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White Wagtail Leucopsis
On two different occasions I saw this species show up at the foreshore.
Species: Motacilla alba leucopsis (White-faced Wagtail)

John Harvey Photo > White Wagtail Leucopsis

Osprey On Watch
Ocean, Rivers, Lakes, Old World, New World, these birds are pretty much everywhere.
Species: Pandion haliaetus (Osprey)

John Harvey Photo > Osprey On Watch

Common Sandpiper With Reflection
Common Sandpiper With Reflection
Species: Actitis hypoleucos (Common Sandpiper)

John Harvey Photo > Common Sandpiper With Reflection

Saunders Gull
Saunders Gull
Species: Chroicocephalus saundersi (Saunders's Gull, Chinese black-headed gull)

John Harvey Photo > Saunders Gull

White Throated Kingfisher Chased Off Perch
Saunders's gull is apparently a kleptoparasite, it likes to steal food from other species.
Species: Halcyon smyrnensis (White-throated Kingfisher), Chroicocephalus saundersi (Saunders's Gull, Chinese black-headed gull)

John Harvey Photo > White Throated Kingfisher Chased Off Perch

Lone Caspian Tern
There is one Caspian Tern in the middle of the scene. Some cormorants, some of the larger gulls and ducks. The Northern Shoveler is pretty common (green head, large bill) and Eurasian Wigeon.
John Harvey Photo > Lone Caspian Tern

Pied Avocet
Last year I saw hundreds of these birds skimming the mud - this year only a few dozen. They may have been further out or already migrated to a new location.
Species: Recurvirostra avosetta (Pied Avocet)

John Harvey Photo > Pied Avocet

Whimbrel
There were only two of three of these running around close by, but they are quite funny to watch. They plunge that long beak deep into the mud hoping to pull up whatever they eat - they almost look like they are falling on their faces.
Species: Numenius phaeopus (Whimbrel)

John Harvey Photo > Whimbrel

Marsh Sandpiper
There were plenty of Marsh Sandpipers but they were mostly in the deeper mud.
Species: Tringa stagnatilis (Marsh Sandpiper)

John Harvey Photo > Marsh Sandpiper

Oriental Magpie-Robin
These birds would come and go. They aren't setup well for feeding in the mud, but that didn't stop them for getting a meal.
Species: Copsychus saularis (Oriental Magpie-Robin)

John Harvey Photo > Oriental Magpie-Robin

Yellow Wagtail
This guy showed up for about a minute and was never seen again from my hide. He looks more like a forest bird than a beach bird to me.
Species: Motacilla flava (Yellow Wagtail, Western Yellow Wagtail)

John Harvey Photo > Yellow Wagtail

Red-Base Jezebel
When your 100mm lens gets close enough to really see a butterfly, it is really close to the butterfly. Often the butterfly just flies away well before you get that close. This individual was really patient.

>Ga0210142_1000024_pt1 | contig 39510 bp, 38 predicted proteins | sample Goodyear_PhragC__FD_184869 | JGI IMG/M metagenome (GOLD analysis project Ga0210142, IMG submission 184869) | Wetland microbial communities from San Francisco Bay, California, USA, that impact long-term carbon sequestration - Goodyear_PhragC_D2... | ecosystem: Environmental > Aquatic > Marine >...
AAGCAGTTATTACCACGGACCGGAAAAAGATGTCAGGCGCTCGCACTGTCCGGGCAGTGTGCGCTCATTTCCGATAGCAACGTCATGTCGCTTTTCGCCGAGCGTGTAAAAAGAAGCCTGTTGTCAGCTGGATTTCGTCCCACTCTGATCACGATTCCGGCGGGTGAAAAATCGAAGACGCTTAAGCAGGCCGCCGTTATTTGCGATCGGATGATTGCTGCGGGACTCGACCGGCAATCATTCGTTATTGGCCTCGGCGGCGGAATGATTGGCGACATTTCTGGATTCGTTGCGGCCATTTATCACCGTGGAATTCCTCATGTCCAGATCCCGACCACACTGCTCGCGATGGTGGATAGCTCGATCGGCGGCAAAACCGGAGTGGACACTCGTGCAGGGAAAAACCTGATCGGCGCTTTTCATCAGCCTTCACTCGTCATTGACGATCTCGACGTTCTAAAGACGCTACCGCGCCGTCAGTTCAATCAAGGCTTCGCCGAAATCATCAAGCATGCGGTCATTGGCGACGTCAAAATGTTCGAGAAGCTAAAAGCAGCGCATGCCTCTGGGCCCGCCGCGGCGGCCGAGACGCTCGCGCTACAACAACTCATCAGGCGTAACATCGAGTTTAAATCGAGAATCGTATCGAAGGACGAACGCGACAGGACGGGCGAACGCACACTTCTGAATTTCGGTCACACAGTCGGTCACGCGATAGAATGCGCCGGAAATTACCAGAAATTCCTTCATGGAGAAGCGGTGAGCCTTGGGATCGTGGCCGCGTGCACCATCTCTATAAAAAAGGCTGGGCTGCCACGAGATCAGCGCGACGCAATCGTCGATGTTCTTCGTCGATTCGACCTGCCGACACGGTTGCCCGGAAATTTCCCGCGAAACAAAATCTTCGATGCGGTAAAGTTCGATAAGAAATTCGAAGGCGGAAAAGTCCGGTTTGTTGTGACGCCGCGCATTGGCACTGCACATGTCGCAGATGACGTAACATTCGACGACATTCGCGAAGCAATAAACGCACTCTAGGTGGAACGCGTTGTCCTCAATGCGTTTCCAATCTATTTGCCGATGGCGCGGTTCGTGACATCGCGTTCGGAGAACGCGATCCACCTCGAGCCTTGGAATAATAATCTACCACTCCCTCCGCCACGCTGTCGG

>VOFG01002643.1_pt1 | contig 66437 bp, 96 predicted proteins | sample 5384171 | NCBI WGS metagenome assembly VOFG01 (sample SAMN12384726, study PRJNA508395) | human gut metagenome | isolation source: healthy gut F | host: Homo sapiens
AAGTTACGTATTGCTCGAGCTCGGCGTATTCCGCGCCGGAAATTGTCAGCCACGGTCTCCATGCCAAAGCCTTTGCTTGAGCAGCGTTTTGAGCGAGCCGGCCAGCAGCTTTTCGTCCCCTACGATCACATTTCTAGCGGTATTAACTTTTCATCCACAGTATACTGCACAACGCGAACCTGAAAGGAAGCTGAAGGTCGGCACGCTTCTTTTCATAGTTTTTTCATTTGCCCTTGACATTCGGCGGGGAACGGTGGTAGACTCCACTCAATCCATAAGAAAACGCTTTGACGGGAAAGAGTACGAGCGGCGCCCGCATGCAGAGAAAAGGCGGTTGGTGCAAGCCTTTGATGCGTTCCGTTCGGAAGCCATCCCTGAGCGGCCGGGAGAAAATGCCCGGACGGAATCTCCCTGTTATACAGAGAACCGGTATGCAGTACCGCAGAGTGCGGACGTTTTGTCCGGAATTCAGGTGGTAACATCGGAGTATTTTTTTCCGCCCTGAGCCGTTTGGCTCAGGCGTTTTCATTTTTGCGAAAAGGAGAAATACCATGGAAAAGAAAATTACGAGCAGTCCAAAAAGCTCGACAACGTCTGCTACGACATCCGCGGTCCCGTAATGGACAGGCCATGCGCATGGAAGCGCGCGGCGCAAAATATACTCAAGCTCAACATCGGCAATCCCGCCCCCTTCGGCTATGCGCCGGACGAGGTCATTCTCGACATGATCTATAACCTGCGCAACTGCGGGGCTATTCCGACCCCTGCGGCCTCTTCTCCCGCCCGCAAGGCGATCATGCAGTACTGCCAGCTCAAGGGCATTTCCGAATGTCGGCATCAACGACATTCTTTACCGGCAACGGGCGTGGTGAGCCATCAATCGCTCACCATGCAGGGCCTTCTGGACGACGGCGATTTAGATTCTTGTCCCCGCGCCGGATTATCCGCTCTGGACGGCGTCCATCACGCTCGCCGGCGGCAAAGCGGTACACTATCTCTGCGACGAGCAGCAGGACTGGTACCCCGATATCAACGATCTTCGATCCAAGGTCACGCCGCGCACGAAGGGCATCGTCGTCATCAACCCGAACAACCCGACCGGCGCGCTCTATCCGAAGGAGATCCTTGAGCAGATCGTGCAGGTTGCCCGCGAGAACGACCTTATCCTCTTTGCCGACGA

Species: Delias pasithoe (redbase Jezebel)

John Harvey Photo > Red-Base Jezebel

Black Kite Landing
Usually these birds soar and soar and soar - I don't often see them land.
Species: Milvus migrans lineatus (black-eared kite)

John Harvey Photo > Black Kite Landing

Bad Day For A Mudskipper
I think there is a large amount of food stealing with Egrets. When I saw an Egret get food, it generally flew off.
Species: Egretta intermedia (Intermediate Egret, Plumed Egret)

John Harvey Photo > Bad Day For A Mudskipper

Intermediate Egret Hunting
I believe this is a non-breeding Intermediate Egret because of the black feet (not little egret) and plumes (not cattle egret) and small size (not great egret).
Species: Egretta intermedia (Intermediate Egret, Plumed Egret)

John Harvey Photo > Intermediate Egret Hunting

Little Egret
Those bright yellow feet sure stand out.
Species: Egretta garzetta (Little Egret)

John Harvey Photo > Little Egret

Common Redshank
Common Redshank
Species: Tringa totanus (Common Redshank)

John Harvey Photo > Common Redshank

Black-Capped Kingfisher
This is the closest this bird got. Once I started taking pictures it looked at me and then flew off.
Species: Halcyon pileata (Black-capped Kingfisher)

John Harvey Photo > Black-Capped Kingfisher

Black-Capped And White-Throated Kingfishers
I was really thrilled to get two species of Kingfishers in the same shot. There is a bit of bridge here on the mud flat and the birds use the posts to look over the water in a stream below.
Species: Halcyon pileata (Black-capped Kingfisher), Halcyon smyrnensis (White-throated Kingfisher)

John Harvey Photo > Black-Capped And White-Throated Kingfishers

Collared Crows
There were four birds in this little flock. The flew through stopping at places looking for food. They didn't stay for very long.
Species: Corvus torquatus (Collared Crow)

John Harvey Photo > Collared Crows

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